US-China Tensions Aggravate: Chinese Chipmakers Bleed As US Sharpens Its Knives

US-China Tensions Aggravate: Chinese Chipmakers Bleed As US Sharpens Its Knives

Shares in top Chinese chipmakers shed $7.7 billion in market value on October 10, as new U.S export controls restricted the sale of semiconductors made with U.S. technology unless vendors obtain an export license.

The controls also barred U.S. citizens or entities from working with Chinese chipmakers without explicit approval and limited the export of manufacturing tools that would allow China to develop its equipment, the Financial Times reports.

Also Read: Japan Beefs Up Semiconductor Presence By Tying Up With Several Chipmakers, Latest Being Micron

The U.S. commerce department had added 31 companies to its “unverified list” to make it more difficult for Chinese companies to manufacture or obtain advanced computer chips vital to cutting-edge technologies.

The chipmakers included China’s largest chipmaker Semiconductor Manufacturing International CorpHua Hong Semiconductor Ltd HHUSFShanghai Fudan Microelectronics Co Ltd SFDMFNaura TechnologyACM Research, Inc ACMR and Advanced Micro-Fabrication Equipment.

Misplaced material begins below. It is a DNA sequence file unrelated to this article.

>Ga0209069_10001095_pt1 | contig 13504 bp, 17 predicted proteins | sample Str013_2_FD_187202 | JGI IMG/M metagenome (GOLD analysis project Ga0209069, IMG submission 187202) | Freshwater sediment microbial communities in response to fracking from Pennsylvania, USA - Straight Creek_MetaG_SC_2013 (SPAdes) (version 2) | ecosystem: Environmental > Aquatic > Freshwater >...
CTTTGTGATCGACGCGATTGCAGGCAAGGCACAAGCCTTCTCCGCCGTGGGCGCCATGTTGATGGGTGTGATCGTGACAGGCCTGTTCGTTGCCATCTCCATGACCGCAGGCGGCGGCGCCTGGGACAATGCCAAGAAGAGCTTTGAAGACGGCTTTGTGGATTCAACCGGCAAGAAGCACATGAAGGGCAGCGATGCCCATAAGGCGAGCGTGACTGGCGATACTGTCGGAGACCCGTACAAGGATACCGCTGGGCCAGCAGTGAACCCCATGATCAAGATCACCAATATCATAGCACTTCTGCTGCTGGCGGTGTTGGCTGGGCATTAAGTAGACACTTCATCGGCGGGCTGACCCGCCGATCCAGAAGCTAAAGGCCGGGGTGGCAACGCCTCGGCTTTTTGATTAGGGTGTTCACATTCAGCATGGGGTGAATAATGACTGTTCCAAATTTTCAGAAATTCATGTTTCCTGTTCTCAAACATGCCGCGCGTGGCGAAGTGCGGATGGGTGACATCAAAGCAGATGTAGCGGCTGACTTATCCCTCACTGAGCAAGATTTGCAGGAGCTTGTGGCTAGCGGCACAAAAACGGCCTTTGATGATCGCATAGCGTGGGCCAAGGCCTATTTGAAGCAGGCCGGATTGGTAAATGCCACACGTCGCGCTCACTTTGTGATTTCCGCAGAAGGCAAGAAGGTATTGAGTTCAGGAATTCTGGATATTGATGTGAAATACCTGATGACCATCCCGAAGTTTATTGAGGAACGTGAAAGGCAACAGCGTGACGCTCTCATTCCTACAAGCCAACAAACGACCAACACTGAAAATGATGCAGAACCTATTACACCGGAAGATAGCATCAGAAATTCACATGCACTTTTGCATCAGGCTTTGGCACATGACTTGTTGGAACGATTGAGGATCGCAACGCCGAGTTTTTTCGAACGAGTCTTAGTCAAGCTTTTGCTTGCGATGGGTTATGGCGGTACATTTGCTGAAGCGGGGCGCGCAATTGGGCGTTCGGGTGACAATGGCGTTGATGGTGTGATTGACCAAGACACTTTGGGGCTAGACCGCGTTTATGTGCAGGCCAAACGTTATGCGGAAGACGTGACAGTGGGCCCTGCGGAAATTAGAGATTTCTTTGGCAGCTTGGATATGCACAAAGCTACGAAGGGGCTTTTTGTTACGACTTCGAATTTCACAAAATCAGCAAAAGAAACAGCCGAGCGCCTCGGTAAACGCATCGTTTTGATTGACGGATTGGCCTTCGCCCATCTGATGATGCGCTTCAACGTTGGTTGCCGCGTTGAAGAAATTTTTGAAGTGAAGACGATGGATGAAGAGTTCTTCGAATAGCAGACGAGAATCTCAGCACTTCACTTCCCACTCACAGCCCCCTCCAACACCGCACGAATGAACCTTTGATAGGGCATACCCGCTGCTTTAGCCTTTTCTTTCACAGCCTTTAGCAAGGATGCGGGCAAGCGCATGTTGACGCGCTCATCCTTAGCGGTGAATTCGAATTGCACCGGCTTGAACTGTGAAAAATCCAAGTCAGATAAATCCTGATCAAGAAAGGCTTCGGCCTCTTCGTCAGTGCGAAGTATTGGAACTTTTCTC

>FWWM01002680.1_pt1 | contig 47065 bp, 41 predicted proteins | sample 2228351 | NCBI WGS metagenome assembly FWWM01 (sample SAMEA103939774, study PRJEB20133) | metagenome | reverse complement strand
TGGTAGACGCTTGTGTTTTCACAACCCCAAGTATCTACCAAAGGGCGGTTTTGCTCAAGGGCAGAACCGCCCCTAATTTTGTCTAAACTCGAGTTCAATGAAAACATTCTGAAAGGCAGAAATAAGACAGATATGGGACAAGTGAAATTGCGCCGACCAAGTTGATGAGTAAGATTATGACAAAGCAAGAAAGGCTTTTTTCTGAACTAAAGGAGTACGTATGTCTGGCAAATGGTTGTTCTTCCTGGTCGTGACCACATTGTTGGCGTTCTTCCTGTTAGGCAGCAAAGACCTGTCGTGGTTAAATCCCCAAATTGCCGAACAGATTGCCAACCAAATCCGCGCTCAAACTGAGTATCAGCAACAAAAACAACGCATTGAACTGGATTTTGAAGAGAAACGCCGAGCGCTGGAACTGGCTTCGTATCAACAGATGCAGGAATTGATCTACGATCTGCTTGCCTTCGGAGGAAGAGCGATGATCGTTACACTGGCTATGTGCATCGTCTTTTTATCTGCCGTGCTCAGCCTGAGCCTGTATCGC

A Hong Kong analyst acknowledged that the restrictions affected overall sentiment in the market and are not likely to ease up. The restrictions had already sent the Philadelphia Stock Exchange Semiconductor index down as analysts warned against Chinese chip producers taking a substantial hit from the new limits.

Traders said the restrictions would likely hit big suppliers across the rest of the Asia-Pacific region.

Taiwan also expressed solidarity with U.S.’s restrictions on China, Reuters reports. Taiwan, a major chip producer, is home to leading contract chipmaker Taiwan Semiconductor Manufacturing Company Ltd TSM and a major supplier to companies including Apple Inc AAPL.

Taiwan has its own concerns about China, especially efforts by Chinese companies to poach chip talent and technical know-how. The government tightly restricts Taiwanese chip investment in China, the island’s largest trading partner.

Taiwan’s worries have gained pace as China mounts regular military drills near the island.

China had opposed the U.S. Chips Act and assured aggressive measures to safeguard its legitimate rights when necessary. Some provisions in the U.S. act restricted normal economic, trade, and investment activities of relevant firms in China, the country alleged.

Top U.S. lawmakers had urged the Biden administration to blacklist Chinese semiconductor company Yangtze Memory Technologies Co for allegedly violating export controls by supplying Huawei Technologies Co, Ltd.

Photo by mohamed hassan via Pxhere

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